Economic dimension: A must

If an admissible and speedy economic progress is in gain, other pains will be automatically eradicated. Political stability can be largely expected only on the forth-drop of better financial condition irrespective of differences in political systems. Li-Quan Yu’s reign in Singapore and respect to Mahathir Bin Mohamed in Malaysia are inerasable epitomes. The repeated victories of Margaret Thatcher in Britain and Franklin D Roosevelt in the USA were on this very ground.  

Nonetheless, we are still lagging behind and crawling with a meager economy not because we are sans possibilities. Mere few business plans can totally transform the nation’s economy. A mobile company, Samsung, alone contributes a huge portion of the GDP in South Korea. Thailand had a four times weaker economy than ours in the decade of 1980s but it has become almost five times stronger than us now in terms of the currency exchange rate. Japan was in ruins after the Second World War. But it again rose rapidly. Middle East countries are gaining great world power and attention only because of crude oil’s sale. Nepal, too, can dominantly drag the international attention and economy provided she exercises in radically reviving and developing a new business model of 2Hs - hospitality and hydro.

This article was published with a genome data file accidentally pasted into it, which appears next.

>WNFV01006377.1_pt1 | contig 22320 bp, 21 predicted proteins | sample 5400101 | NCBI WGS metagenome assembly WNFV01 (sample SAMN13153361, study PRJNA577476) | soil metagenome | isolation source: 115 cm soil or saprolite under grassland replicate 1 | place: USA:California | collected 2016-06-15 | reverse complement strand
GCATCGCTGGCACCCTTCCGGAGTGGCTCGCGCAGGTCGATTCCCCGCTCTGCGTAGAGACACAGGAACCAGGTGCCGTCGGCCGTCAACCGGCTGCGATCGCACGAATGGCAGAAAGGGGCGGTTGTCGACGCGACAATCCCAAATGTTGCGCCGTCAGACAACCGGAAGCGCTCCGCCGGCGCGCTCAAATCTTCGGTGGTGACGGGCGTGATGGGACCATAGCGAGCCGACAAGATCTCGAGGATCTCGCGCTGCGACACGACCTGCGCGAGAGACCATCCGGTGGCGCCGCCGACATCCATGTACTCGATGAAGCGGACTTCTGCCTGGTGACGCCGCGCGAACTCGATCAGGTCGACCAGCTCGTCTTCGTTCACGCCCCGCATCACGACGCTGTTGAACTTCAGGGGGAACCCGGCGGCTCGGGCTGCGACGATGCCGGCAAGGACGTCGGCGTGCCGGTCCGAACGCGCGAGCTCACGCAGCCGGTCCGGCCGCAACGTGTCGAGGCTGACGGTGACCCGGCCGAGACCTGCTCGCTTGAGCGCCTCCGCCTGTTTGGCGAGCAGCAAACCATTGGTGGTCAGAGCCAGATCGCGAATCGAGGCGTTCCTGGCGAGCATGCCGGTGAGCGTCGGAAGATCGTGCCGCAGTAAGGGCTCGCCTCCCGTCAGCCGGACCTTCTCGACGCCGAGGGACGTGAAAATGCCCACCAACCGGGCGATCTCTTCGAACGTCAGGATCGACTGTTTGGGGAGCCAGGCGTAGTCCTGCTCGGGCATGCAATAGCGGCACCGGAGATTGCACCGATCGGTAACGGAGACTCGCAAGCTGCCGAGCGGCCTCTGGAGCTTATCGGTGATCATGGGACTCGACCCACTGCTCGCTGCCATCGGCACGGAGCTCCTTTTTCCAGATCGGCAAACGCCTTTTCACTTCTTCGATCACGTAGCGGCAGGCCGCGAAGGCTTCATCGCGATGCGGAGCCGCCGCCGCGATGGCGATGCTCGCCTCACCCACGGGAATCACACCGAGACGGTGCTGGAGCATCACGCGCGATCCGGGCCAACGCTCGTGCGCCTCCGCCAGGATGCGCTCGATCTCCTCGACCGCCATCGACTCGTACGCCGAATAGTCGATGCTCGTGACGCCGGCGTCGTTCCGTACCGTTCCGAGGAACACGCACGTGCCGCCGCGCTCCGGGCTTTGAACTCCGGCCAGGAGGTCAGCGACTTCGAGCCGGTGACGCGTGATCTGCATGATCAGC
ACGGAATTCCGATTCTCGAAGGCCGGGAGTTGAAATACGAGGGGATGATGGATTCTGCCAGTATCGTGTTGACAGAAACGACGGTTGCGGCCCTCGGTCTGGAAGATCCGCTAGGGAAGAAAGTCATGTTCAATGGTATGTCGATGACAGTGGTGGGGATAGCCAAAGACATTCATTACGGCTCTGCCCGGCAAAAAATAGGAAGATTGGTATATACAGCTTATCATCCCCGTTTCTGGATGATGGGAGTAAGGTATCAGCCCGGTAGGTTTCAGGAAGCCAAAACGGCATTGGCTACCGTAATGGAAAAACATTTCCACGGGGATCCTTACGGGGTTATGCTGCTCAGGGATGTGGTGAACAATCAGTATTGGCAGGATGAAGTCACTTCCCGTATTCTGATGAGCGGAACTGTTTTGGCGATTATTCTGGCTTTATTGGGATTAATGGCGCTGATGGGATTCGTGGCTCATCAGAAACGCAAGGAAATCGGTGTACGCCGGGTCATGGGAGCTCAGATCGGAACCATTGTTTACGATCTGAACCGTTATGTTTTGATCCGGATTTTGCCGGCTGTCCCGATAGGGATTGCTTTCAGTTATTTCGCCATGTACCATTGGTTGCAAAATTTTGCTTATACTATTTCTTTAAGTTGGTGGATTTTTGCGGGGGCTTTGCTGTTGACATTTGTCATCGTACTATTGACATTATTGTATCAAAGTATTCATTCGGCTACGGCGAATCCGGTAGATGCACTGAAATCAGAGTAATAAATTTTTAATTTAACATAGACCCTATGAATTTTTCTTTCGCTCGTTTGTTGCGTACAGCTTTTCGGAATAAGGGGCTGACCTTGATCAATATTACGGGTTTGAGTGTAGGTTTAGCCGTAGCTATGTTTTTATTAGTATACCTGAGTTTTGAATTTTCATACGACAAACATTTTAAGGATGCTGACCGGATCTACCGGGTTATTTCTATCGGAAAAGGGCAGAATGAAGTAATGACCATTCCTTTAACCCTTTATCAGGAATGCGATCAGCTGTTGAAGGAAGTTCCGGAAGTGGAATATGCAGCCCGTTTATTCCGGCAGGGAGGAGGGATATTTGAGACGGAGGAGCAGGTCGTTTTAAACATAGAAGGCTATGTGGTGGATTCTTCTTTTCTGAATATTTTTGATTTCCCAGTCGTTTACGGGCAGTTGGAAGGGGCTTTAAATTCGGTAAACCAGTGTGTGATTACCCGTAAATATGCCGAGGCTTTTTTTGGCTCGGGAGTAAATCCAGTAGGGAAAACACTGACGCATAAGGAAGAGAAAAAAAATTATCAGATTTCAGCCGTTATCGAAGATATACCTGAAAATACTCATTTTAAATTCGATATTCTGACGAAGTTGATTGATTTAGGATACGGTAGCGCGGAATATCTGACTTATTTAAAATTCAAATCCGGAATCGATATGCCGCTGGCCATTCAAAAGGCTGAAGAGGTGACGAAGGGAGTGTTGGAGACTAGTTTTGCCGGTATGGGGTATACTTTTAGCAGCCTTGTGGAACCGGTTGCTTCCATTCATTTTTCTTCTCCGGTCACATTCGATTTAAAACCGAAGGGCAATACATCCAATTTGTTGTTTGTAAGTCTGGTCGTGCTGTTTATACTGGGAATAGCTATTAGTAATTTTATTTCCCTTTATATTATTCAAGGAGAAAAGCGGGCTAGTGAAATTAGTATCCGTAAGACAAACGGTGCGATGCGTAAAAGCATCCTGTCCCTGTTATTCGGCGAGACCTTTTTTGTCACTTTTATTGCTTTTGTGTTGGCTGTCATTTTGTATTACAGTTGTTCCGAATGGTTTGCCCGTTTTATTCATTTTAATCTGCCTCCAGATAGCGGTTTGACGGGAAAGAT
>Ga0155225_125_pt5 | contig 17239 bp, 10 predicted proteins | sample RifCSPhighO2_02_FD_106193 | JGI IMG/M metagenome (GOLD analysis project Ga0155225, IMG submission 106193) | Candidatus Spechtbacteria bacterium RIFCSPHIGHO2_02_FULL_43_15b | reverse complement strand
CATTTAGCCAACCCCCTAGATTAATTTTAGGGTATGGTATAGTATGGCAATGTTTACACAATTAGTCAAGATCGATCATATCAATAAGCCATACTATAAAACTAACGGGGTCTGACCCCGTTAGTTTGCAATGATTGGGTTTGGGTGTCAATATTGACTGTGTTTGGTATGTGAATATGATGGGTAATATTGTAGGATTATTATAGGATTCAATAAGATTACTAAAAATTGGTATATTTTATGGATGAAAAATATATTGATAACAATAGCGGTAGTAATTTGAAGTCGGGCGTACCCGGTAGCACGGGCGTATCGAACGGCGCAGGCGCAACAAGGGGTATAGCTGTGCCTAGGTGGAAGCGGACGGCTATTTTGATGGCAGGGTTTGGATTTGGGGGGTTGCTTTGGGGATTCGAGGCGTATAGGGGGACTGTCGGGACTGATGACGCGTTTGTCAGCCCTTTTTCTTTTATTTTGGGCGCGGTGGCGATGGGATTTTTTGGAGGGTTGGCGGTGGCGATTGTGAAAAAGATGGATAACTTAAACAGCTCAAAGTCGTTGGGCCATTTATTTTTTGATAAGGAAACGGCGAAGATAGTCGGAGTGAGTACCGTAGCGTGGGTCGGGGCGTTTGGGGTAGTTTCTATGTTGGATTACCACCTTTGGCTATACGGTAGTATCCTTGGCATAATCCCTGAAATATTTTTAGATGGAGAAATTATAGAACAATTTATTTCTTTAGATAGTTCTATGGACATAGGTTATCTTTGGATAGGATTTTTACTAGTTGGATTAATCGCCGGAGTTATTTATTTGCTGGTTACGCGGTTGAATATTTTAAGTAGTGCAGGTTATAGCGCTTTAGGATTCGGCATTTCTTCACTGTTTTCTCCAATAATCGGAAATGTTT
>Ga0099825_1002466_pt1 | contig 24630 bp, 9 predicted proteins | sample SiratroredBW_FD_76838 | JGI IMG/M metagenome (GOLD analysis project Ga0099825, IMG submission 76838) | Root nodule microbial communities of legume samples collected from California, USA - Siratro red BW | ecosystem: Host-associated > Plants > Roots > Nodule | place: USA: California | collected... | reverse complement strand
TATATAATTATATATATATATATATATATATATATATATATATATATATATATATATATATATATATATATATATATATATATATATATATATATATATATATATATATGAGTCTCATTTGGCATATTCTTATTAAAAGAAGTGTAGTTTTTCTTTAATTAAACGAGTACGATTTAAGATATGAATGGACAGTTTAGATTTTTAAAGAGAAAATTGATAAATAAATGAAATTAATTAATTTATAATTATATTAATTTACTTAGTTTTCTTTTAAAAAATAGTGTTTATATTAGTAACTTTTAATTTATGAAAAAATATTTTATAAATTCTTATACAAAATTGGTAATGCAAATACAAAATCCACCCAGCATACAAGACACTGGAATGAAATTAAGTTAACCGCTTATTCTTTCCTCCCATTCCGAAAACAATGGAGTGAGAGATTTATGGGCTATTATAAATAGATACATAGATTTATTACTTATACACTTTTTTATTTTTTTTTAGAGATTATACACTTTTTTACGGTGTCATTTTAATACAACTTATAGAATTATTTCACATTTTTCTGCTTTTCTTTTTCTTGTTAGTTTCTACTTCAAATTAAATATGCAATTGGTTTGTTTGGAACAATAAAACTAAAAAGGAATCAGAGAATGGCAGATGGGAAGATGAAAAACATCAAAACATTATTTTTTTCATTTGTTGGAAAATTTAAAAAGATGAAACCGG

2H: Our scope

Nepal is the 7th richest country in biodiversity. Thus large numbers of people from across the globe are always tempted to visit and experience the unparalleled natural abundance of this country. Nepal is highly hospitable in nature and rich in culture. But now a new avenue of tourism - Buddhist tourism - can be developed.

Our next door neighbor China is an economic shark, now. China is on its way to become the largest economy in the world.. In the periphery, too, other countries like Vietnam, Korea, Japan, Singapore, Taiwan, Thailand and many more are having exceptionally exponential economic growth and are being called as the tiger economies. Some researchers note China’s super growth as a dragon economy as well. On the ground of vast economic progress, those people have sufficient money and thus love to live a life of revelry with trek and tours. Buddhism is the dominant religion in most of these economic tigers.